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      • 🙂 How do we support ourselves? My wife is a researcher at the largest university here, and I founded and ran a Market research agency here for 20 years. Sold my shares a few years back. Still do a wee bit of consulting now and then. We are residents. Your background is interesting but I can understand that it places a burden on you for renewal. I’ve heard of people who sail boats across the Atlantic for rich people who can’t be bothered and just want to enjoy the boat safely moored. Is that an option?

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  2. I think the TEFL course is a good option. I was going to do that when we moved to Spain from Ireland but in the end my husband’s job brought in enough for the three of us (we had our three year old daughter with us). A lot of native English speakers got work quite easily in Spain but that was before the recession. Could you teach at a sailing school in the summer months and earn enough to allow you to chill out somewhere for the winter? I hope you get to fulfill your dream.

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  3. The sea is your home Captain, it always will be, it’s in your blood. Living abroad has it’s appeal but it also has many drawbacks, primarily that you are an American and you will always be perceived as such no matter what port you call on. The rental property is your best longterm source of income and it should be kept and increased if possible. Easier said than done I know but the facts remain. Just like crewing your boat it will require constant effort but the security provided is well worth the effort involved. Find one good hand who can manage and maintain the properties in your absence and take good care of him, he will pay off in spades, again easier said than done but the facts remain. As far as living abroad, you can do that with success but it will also require many sacrifices. The most common way to cope with the visa problem is to make “visa runs” as required periodically, you must exit and re-enter the host country periodically but in most 3rd world countries it comes down to whose palm you’re going to have to grease. In any scenario, it’s a temporary situation that cannot be truly relied upon and it must be viewed as such. Every ship has a home port, and yours is distinctly American. There’s no place like home Cap’n.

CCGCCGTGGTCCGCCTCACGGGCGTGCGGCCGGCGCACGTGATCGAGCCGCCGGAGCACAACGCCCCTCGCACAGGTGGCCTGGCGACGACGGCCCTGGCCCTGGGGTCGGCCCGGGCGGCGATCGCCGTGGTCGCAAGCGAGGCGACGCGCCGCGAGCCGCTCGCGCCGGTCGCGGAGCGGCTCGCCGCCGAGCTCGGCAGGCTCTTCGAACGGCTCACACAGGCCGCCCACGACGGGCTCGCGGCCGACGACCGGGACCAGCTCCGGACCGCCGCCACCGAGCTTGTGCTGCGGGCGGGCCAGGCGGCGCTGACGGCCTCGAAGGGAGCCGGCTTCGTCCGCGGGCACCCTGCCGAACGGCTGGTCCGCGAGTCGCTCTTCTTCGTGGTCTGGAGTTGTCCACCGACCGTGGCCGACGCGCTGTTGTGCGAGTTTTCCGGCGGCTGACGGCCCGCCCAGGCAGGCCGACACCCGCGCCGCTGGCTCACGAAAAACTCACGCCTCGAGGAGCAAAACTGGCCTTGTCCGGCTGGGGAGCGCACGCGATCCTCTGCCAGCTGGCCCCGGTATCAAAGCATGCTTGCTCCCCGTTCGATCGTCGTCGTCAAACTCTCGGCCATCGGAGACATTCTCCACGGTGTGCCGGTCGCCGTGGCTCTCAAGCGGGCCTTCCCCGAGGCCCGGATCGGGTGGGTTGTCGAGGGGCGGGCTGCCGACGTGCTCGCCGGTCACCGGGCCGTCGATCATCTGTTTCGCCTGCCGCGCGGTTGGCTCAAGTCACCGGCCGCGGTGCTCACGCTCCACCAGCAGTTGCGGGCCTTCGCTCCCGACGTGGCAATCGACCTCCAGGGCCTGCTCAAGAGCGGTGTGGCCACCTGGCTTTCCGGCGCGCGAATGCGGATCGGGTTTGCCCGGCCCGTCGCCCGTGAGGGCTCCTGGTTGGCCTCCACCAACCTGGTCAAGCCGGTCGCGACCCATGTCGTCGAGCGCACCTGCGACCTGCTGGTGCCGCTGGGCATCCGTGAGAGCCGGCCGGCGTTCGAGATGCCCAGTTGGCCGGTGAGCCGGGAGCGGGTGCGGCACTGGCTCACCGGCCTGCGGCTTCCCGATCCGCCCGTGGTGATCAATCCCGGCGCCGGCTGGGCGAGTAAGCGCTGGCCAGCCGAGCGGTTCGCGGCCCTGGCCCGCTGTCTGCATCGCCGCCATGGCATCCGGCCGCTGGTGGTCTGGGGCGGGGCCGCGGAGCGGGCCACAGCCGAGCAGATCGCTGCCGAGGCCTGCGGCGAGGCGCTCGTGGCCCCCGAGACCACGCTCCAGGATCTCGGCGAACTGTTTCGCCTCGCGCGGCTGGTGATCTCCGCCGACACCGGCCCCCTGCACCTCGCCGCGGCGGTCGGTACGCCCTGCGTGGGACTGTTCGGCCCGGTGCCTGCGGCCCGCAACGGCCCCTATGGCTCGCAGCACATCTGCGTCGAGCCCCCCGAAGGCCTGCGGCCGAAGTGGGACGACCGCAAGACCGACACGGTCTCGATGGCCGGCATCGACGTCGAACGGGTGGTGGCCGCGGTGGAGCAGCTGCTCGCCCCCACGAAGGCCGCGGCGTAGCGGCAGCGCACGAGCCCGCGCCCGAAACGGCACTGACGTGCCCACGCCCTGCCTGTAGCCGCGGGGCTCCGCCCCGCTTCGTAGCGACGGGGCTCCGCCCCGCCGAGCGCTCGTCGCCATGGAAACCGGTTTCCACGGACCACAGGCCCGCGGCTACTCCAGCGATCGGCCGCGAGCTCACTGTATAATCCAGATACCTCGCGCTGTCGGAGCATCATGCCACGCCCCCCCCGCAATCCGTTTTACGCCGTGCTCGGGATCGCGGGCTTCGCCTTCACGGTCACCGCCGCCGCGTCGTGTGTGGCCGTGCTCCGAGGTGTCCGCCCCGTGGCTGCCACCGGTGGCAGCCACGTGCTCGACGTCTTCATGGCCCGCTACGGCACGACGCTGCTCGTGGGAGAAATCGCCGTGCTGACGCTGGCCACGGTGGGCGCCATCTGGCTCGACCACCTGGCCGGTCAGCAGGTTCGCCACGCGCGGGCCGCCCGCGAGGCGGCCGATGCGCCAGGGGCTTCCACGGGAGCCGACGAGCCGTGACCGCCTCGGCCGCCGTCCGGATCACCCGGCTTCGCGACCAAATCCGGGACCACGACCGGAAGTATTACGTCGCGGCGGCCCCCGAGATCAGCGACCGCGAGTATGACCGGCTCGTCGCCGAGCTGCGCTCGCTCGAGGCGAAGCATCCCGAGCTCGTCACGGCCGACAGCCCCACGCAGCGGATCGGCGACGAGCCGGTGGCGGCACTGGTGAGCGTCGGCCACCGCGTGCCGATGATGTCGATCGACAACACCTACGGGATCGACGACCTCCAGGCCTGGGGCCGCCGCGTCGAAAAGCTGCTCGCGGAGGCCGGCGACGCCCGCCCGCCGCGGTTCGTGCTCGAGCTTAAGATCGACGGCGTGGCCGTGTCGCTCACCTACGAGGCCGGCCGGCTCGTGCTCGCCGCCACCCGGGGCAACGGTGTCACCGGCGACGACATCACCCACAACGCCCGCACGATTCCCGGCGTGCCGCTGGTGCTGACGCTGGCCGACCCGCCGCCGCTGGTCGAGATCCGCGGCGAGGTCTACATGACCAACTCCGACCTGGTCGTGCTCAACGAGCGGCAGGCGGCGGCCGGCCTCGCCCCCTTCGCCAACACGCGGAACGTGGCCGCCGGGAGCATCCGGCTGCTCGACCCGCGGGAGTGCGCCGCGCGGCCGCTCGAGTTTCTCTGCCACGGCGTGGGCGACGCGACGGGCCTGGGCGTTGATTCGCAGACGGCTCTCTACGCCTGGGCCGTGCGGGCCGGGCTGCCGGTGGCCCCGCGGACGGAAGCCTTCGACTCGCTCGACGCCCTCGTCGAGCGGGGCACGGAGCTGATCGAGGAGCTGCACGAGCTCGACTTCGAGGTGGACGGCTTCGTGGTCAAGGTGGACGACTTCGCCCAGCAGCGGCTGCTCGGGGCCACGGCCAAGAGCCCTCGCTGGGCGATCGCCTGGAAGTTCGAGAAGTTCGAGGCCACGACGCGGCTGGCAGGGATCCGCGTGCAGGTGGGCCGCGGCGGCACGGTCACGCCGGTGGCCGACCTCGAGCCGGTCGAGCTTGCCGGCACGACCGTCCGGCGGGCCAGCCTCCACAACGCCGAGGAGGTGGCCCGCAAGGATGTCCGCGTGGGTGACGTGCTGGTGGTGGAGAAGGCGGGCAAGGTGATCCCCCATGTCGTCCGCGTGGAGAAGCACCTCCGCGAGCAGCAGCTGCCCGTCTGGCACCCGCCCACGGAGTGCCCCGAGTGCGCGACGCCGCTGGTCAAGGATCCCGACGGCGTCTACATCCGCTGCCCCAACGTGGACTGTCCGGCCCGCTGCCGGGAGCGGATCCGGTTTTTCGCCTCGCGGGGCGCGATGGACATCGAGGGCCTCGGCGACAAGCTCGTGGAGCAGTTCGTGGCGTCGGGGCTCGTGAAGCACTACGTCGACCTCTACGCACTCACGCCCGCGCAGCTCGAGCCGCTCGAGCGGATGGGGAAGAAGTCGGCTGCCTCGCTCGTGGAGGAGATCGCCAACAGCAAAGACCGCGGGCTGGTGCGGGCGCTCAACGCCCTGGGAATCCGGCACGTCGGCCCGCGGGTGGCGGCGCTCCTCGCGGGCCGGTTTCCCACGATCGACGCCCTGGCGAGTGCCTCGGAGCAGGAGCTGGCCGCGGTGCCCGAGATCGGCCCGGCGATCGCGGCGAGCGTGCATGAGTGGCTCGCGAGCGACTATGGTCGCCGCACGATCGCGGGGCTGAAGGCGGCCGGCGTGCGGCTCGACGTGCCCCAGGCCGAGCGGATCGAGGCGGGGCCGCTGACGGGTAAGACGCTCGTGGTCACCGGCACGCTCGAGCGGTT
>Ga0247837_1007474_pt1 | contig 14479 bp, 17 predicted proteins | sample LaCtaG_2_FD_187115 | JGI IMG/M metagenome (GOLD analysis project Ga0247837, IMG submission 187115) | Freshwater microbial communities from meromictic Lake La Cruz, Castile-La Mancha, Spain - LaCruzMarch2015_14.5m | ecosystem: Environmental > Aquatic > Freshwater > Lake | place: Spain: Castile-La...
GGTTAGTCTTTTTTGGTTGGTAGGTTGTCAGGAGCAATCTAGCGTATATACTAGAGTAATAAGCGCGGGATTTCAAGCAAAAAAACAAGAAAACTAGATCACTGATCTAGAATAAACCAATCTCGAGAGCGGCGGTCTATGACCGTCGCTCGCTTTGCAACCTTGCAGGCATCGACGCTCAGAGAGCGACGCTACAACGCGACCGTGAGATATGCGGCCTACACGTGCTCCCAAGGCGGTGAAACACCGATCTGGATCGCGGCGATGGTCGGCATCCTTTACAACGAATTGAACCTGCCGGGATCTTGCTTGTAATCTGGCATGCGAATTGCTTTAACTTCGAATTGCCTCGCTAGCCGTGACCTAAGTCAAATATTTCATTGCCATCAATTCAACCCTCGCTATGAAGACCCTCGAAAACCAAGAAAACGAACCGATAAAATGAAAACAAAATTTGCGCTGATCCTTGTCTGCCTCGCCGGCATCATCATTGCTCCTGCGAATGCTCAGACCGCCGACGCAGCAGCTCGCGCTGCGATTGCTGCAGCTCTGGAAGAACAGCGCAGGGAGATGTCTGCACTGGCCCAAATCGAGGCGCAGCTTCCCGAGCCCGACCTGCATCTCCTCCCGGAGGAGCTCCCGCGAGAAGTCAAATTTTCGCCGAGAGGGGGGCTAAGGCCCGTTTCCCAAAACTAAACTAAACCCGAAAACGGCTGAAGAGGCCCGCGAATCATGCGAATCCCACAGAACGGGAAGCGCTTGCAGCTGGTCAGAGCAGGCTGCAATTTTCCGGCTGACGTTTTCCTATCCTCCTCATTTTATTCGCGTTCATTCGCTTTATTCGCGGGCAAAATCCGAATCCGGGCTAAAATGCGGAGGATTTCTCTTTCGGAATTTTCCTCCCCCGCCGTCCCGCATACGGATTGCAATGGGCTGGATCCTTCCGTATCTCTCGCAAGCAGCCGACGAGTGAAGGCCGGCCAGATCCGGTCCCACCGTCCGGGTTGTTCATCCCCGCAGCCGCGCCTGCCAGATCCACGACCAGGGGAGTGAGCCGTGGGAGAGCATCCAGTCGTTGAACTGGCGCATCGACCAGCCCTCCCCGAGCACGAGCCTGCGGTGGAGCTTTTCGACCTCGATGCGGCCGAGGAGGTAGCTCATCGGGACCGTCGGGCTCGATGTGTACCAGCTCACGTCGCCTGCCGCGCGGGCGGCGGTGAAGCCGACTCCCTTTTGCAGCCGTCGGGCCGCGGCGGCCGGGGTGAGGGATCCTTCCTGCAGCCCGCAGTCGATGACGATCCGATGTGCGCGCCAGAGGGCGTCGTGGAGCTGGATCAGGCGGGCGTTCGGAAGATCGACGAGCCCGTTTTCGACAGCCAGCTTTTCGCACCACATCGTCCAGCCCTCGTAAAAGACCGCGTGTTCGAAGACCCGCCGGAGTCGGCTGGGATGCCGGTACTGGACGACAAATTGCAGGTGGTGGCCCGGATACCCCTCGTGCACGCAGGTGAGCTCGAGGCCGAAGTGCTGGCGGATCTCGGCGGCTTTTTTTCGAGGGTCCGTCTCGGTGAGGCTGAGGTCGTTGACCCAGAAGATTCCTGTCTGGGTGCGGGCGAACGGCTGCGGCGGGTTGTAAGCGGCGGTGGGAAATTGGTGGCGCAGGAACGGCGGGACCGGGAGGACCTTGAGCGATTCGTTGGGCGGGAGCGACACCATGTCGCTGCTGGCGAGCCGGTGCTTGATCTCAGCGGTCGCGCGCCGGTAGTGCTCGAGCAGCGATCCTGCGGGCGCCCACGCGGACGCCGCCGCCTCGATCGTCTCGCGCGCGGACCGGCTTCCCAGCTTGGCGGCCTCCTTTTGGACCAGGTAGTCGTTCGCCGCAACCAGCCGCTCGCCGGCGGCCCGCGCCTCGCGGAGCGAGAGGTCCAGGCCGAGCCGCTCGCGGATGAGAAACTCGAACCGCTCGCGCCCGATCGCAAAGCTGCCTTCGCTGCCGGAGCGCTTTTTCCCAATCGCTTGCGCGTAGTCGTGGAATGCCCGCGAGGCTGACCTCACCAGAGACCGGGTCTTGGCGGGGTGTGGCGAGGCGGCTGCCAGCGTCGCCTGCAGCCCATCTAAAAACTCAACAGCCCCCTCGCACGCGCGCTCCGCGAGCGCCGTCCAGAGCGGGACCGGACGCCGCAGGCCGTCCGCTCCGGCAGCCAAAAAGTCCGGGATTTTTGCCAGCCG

IMO the current state of the world is really not conducive to safety or security for your planned transfer and I urge you to strongly consider investing in a small, albeit remote homestead somewhere in Texas, most likely out west. It’s a sea of a different sort, but you’d be surprised how well suited Old Salts are to the desert climates and the remoteness found in such places. 34 years at sea is nothing to sneeze at, you have much to be proud of, and to write about. But in my experience, the only writers, photographers or artists that ever had any money, had plenty to start with. Rest assured the oil patch will return, probably sooner than later. I reckon you’ll always be able to find a boat to Captain even if it’s not the one you want or the best pay, there’s always the inland if nothing else, with your experience I’m sure you can stay afloat until something better comes along, and it will.

    Seem’s to me the real question is not “how” to do what you want, but instead what you really want. I see a red sky in the morn’ Cap’n, war is on the horizon. Perhaps it’s time to tie up to the docks until “the pond” calls you back? If none of this makes any sense to you Cap’n, rest assured it will soon enough. Personally, I’d rather die with my roots buried in the sand of home than in the dirty streets of a foreign land, or at the bottom of a cold dark sea.

    May your next voyage be your best, and may you always return safely home Captain Jill. 😉